How Long Does Crate Training a Puppy Take?

Crate training a puppy is a relatively simple task. However, if your dog previously had a bad experience with crating, the training may take a little longer.

Typical Crate Training

Crate training a typical dog or puppy with no previous experience with crates doesn't take very long, probably no longer than a few hours, if that. These hours may take place over two or three days, however, if you are in no hurry for crate training.

Many dogs are crate trained in the simplest way: their owners toss a treat in the crate, possibly give their dogs bones or another special treat, close the doors and leave. This works fine for many dogs.

To crate train your dog in a positive manner, feed him a couple of his meals in the crate, beginning as soon as you bring him home. Toss treats in the crate and praise your dog for going in after them. Give him additional treats while he's in the crate. Finally, put a bone or very special treat in the crate. Close the door with your dog on the outside. Allow him to try to get in the crate and whine for you to let him in. After a minute or so, let him in. Close the door until he is finished with the treat. Then, let him out.

If you repeat this for a day or two, your dog will soon be seeking out his crate. Put a comfortable bed inside and an old shirt that smells like you. When you leave him in there the first few times, give him a special treat.

Common Mistakes When Crate Training

Crate training your puppy may take a little longer if you make mistakes during training. Avoid this by recognizing some common errors.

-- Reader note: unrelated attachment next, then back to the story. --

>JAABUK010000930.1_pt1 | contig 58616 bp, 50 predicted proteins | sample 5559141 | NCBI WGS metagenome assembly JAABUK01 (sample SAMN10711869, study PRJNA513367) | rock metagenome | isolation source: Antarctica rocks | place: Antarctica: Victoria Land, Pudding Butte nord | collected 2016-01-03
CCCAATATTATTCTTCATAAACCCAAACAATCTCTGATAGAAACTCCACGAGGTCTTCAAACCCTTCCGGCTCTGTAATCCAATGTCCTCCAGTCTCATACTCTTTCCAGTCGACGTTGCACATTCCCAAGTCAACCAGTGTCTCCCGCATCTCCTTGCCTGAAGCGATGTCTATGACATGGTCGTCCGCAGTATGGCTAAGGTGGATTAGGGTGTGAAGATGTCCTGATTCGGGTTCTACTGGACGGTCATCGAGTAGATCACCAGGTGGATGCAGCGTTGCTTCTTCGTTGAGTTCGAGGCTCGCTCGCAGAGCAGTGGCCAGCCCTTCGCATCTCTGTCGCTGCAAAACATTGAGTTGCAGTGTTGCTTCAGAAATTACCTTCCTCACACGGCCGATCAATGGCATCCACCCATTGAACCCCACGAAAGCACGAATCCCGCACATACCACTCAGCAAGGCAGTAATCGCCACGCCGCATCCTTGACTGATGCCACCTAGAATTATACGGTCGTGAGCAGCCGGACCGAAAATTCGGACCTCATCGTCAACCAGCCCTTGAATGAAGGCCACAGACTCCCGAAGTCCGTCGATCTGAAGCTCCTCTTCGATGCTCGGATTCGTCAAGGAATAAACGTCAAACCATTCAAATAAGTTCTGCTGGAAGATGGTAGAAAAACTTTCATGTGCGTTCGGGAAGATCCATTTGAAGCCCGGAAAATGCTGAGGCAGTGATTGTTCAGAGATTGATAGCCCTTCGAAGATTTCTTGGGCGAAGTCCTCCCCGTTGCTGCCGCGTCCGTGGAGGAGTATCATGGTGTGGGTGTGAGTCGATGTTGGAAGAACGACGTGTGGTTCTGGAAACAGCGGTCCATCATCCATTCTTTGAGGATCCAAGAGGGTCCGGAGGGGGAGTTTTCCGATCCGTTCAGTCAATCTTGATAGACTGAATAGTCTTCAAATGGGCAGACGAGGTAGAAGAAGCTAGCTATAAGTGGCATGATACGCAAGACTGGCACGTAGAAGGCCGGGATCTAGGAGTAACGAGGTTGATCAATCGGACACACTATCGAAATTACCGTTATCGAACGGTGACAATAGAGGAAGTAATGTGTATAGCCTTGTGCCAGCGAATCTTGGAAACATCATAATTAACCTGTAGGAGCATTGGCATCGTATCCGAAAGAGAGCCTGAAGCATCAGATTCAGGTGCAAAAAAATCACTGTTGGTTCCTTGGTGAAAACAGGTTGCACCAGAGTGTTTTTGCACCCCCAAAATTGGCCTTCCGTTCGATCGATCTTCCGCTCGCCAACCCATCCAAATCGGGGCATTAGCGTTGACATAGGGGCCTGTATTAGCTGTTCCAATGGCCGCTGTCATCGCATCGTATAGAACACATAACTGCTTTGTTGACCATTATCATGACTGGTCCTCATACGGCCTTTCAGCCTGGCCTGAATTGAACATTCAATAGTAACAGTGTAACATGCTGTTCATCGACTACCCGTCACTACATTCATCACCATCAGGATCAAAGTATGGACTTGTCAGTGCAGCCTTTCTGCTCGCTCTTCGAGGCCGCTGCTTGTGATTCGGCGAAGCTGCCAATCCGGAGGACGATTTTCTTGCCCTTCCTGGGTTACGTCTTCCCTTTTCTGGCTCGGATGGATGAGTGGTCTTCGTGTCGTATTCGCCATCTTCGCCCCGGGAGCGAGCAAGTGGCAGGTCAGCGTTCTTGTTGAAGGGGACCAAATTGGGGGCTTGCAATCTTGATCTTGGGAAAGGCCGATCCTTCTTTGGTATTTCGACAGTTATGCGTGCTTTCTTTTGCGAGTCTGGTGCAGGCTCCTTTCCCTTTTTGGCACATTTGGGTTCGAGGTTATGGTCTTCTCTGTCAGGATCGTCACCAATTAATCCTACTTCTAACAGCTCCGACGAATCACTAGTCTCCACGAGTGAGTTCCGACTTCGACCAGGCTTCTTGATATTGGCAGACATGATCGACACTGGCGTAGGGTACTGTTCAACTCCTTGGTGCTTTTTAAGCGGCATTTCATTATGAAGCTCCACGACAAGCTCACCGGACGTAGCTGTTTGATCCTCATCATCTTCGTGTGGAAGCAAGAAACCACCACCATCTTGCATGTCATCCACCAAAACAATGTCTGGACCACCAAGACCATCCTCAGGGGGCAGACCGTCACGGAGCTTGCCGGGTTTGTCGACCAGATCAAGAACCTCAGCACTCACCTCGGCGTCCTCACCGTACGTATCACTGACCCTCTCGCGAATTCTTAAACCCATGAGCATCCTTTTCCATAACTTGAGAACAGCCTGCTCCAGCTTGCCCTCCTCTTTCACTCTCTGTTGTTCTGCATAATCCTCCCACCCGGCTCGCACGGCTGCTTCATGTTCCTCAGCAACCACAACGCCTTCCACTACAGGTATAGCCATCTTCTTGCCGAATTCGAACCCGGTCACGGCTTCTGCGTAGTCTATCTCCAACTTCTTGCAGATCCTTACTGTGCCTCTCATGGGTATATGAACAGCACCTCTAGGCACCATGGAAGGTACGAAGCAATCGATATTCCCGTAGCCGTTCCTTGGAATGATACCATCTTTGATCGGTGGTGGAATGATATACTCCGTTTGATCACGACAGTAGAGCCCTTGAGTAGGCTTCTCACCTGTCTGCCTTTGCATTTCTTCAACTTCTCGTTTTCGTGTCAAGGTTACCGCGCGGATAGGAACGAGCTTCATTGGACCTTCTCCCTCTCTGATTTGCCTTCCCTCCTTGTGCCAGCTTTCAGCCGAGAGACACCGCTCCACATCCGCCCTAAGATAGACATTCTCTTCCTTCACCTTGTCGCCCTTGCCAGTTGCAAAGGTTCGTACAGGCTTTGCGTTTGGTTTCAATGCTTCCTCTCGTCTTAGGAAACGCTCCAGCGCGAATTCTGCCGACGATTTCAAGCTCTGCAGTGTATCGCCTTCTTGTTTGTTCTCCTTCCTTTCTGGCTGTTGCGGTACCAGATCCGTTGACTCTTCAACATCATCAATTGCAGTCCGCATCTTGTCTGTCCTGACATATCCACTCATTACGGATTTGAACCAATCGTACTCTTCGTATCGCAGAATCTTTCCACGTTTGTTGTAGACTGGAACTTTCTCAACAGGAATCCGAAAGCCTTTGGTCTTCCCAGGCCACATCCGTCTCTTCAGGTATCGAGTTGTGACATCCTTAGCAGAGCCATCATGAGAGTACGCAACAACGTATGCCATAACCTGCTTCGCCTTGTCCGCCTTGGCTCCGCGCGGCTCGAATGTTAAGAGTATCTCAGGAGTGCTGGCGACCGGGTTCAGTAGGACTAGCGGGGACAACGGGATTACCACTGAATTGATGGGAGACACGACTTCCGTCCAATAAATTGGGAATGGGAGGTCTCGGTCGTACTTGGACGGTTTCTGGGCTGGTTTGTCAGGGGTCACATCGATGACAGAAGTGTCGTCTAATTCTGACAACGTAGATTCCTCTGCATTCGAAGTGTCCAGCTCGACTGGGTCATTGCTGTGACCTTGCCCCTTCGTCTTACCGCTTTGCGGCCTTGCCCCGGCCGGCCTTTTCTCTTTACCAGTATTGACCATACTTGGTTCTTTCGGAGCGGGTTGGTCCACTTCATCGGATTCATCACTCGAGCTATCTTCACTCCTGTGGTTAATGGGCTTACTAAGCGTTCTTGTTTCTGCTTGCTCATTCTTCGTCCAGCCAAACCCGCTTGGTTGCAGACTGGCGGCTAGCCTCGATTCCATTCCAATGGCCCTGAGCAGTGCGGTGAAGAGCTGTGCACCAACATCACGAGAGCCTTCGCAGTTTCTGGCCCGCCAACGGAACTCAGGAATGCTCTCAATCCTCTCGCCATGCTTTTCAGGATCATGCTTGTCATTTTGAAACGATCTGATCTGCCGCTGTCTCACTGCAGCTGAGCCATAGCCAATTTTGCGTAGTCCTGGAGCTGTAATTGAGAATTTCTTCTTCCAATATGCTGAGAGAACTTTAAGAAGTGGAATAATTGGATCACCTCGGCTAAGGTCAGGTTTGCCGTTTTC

No matter how long and loudly your puppy cries, do not let him out of his crate. If you respond to your puppy each time he cries, he will learn that he can get out of the crate by making noise. If you are concerned that he may need to relieve himself, take him outside for just a minute to give him the chance and then return him to his crate.

With a nervous dog, don't move too quickly. Another common error is to push your puppy in the crate and then leave him there before he is ready. If your puppy seems nervous, keep crate introductions short and stay near him for reassurance.

In addition, don't leave your dog in the crate for six hours during his first stay in the crate. No dog should be in his crate longer than four hours anyway, and when introducing it, the stays should be much shorter.

Crate Training a Fearful Dog

Crate training a fearful dog may take weeks or months, depending on the dog and level of fear. If you push your dog, it could take even longer.

The key is moving slowly. Consider taking the door off the crate until your dog is more comfortable. Begin by feeding your dog his meals at the edge of the crate so he doesn't have to go in. If your dog is too afraid to eat, move the bowl to directly outside the crate.

Toss your dog's favorite treats, such as steak or hot dogs, in the crate. Once your dog is going in the crate without hesitation, begin the previously mentioned training protocol. If your dog ever becomes too nervous, slow down. Making him feel comfortable is the biggest key to success.